Glaucoma affects more than 3 million Americans and is the second-leading cause of blindness in the United States. Surgery can treat the disease, but the success rate is low and patients often require a second operation. Now, biomedical researchers have developed a therapy that could dramatically improve the procedure’s outcome.
The disease is marked by a buildup of fluid inside the eye, which exerts pressure on the optic nerve and eventually causes blindness. That pressure builds up when ducts surrounding the iris that normally drain excess fluid get blocked. Doctors treat the disease by surgically inserting an artificial tube to drain the fluid and relieve the pressure.
However, scar tissue forms and blocks the newly inserted tube in roughly one-third of all patients, rendering the treatment ineffective, says Sunil Shaunak at Imperial College London. Although doctors can reduce the scarring with medications, these drugs lead to other complications.
With the goal of preventing scar tissue formation and reducing the need for drugs, Shaunak and his colleagues set out to commandeer the immune system for the job. To do this, the researchers turned to polymers called dendrimers, which are about the size of proteins.
Each dendrimer consists of many polymer chains that branch out in all directions from a core. To the outer tips of these chains, the researchers added specific sugar molecules known to bind to receptors on, and thus to inhibit, immune cells involved in the inflammation that results in scarring. The sugars bound to the dendrimer in such a way that several of them would stick to each receptor, much as Velcro sticks to fabric, says Shaunak.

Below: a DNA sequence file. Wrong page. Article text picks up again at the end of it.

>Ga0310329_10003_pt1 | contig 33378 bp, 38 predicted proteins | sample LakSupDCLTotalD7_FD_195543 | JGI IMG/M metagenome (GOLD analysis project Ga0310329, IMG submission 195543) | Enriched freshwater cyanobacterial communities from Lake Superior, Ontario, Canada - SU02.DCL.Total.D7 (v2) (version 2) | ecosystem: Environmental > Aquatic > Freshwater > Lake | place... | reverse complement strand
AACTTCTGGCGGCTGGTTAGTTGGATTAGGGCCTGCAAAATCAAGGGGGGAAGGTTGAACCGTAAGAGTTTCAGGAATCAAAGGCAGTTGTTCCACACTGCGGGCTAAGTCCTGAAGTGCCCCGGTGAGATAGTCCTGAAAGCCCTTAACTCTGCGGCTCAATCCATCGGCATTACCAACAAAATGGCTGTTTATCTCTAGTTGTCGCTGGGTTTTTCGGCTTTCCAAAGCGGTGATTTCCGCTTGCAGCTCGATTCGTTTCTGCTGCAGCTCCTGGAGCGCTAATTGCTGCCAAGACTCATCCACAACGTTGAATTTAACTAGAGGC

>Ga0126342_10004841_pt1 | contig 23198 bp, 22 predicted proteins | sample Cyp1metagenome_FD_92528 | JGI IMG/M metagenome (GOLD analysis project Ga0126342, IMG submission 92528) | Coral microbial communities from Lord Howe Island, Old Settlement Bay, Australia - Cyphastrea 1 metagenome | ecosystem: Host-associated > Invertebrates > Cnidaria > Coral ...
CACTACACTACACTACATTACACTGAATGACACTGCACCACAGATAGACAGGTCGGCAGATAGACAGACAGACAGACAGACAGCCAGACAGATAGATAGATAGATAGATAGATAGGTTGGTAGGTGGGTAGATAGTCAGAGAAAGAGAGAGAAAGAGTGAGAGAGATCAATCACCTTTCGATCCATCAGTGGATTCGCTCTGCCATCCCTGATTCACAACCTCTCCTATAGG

When the researchers injected a solution containing the dendrimers into the eyes of rabbits that had undergone glaucoma surgery, subsequent scarring was all but stopped and the success rate of the surgery shot up from 30 percent to 80 percent.
“We were absolutely stunned by the results,” says Shaunak. He and his colleagues describe the findings in the August Nature Biotechnology.
“This is a great piece of work,” says Donald Tomalia at Dendritic NanoTechnologies in Mount Pleasant, Mich. Tomalia suspects that this strategy could not only be applied to other types of surgery but that it could also engender therapies for inflammatory diseases such as rheumatoid arthritis. The inflammation-causing cells in those conditions bear the same kinds of receptors that the cells involved in scar formation carry.
Mark Grinstaff of Boston University is particularly encouraged by the results. Although dendrimers were developed in the 1980s, only recently have researchers successfully tested them in animals and shown their potential for medical applications. For instance, Grinstaff and his colleagues are developing dendrimer-based wound-healing materials for treating corneal lacerations. Researchers at the University of Michigan in Ann Arbor recently engineered dendrimers that inhibit the influenza A virus in mice. And a dendrimer-based therapy that blocks the AIDS-causing virus HIV is already being tried in patients in Australia.